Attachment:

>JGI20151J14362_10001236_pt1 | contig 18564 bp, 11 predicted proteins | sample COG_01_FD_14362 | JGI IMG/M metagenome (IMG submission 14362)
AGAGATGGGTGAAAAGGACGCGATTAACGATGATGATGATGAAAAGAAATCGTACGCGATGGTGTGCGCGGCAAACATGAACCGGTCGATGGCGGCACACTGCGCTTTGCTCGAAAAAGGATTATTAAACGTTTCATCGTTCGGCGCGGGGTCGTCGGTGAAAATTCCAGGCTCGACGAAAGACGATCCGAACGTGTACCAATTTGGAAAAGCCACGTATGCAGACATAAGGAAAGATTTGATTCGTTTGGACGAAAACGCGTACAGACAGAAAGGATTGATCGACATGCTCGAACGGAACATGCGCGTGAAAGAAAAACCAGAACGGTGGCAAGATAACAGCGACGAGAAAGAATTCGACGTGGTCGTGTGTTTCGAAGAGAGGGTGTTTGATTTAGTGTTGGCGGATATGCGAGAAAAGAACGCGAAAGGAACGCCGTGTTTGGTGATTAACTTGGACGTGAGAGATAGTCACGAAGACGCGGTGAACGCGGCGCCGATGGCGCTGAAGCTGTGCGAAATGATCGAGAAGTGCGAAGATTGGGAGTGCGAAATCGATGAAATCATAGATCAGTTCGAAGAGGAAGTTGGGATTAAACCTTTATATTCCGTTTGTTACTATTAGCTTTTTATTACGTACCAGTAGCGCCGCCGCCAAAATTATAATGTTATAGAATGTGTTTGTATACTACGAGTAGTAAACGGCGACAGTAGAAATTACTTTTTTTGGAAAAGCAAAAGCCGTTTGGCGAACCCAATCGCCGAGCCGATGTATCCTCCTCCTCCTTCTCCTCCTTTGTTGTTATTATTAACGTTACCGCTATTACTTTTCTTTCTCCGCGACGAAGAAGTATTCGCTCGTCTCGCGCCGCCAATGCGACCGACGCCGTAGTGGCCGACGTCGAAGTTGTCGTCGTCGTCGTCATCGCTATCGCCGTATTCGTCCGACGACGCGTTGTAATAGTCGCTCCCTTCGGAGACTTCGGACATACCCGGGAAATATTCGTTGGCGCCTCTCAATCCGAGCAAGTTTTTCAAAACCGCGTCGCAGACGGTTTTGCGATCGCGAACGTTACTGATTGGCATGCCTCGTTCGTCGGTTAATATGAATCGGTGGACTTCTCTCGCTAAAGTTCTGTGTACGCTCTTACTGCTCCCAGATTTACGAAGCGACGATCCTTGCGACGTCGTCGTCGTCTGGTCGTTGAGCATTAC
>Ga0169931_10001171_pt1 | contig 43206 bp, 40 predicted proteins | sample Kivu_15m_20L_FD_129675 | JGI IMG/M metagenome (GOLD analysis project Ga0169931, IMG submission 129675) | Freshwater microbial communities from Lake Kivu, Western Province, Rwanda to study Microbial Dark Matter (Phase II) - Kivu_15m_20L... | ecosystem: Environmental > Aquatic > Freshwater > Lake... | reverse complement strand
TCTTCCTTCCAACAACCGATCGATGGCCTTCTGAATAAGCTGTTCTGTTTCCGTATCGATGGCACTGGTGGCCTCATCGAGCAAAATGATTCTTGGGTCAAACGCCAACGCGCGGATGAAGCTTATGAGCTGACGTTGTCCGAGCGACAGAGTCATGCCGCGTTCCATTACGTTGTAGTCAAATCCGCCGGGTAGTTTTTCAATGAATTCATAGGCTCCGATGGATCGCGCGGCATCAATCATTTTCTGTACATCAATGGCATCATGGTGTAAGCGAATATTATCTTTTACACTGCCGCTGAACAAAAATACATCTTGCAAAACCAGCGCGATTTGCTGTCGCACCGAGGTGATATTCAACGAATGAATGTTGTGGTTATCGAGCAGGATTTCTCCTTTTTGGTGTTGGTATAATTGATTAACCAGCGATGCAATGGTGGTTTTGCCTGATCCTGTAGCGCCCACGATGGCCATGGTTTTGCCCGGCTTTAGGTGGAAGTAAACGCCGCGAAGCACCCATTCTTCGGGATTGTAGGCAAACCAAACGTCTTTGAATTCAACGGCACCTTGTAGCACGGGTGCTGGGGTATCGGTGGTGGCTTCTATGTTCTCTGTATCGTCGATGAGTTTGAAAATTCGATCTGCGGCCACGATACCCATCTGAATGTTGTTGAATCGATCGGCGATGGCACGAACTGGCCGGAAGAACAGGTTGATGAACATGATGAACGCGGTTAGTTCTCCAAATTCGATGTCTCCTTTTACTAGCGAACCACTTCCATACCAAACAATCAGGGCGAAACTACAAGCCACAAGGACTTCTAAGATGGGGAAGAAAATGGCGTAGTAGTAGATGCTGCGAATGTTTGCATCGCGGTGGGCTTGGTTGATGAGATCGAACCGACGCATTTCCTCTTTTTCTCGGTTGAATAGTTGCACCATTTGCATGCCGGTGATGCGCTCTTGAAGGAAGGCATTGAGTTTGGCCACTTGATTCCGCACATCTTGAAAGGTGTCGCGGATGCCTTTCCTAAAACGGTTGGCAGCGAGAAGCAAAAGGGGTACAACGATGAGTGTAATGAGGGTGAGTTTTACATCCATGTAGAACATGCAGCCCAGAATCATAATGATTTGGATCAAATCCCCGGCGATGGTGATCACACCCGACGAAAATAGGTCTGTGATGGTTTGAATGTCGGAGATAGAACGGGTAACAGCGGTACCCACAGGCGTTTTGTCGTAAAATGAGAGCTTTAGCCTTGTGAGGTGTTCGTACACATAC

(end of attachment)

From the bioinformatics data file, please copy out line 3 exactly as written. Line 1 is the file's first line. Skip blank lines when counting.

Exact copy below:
>Ga0169931_10001171_pt1 | contig 43206 bp, 40 predicted proteins | sample Kivu_15m_20L_FD_129675 | JGI IMG/M metagenome (GOLD analysis project Ga0169931, IMG submission 129675) | Freshwater microbial communities from Lake Kivu, Western Province, Rwanda to study Microbial Dark Matter (Phase II) - Kivu_15m_20L... | ecosystem: Environmental > Aquatic > Freshwater > Lake... | reverse complement strand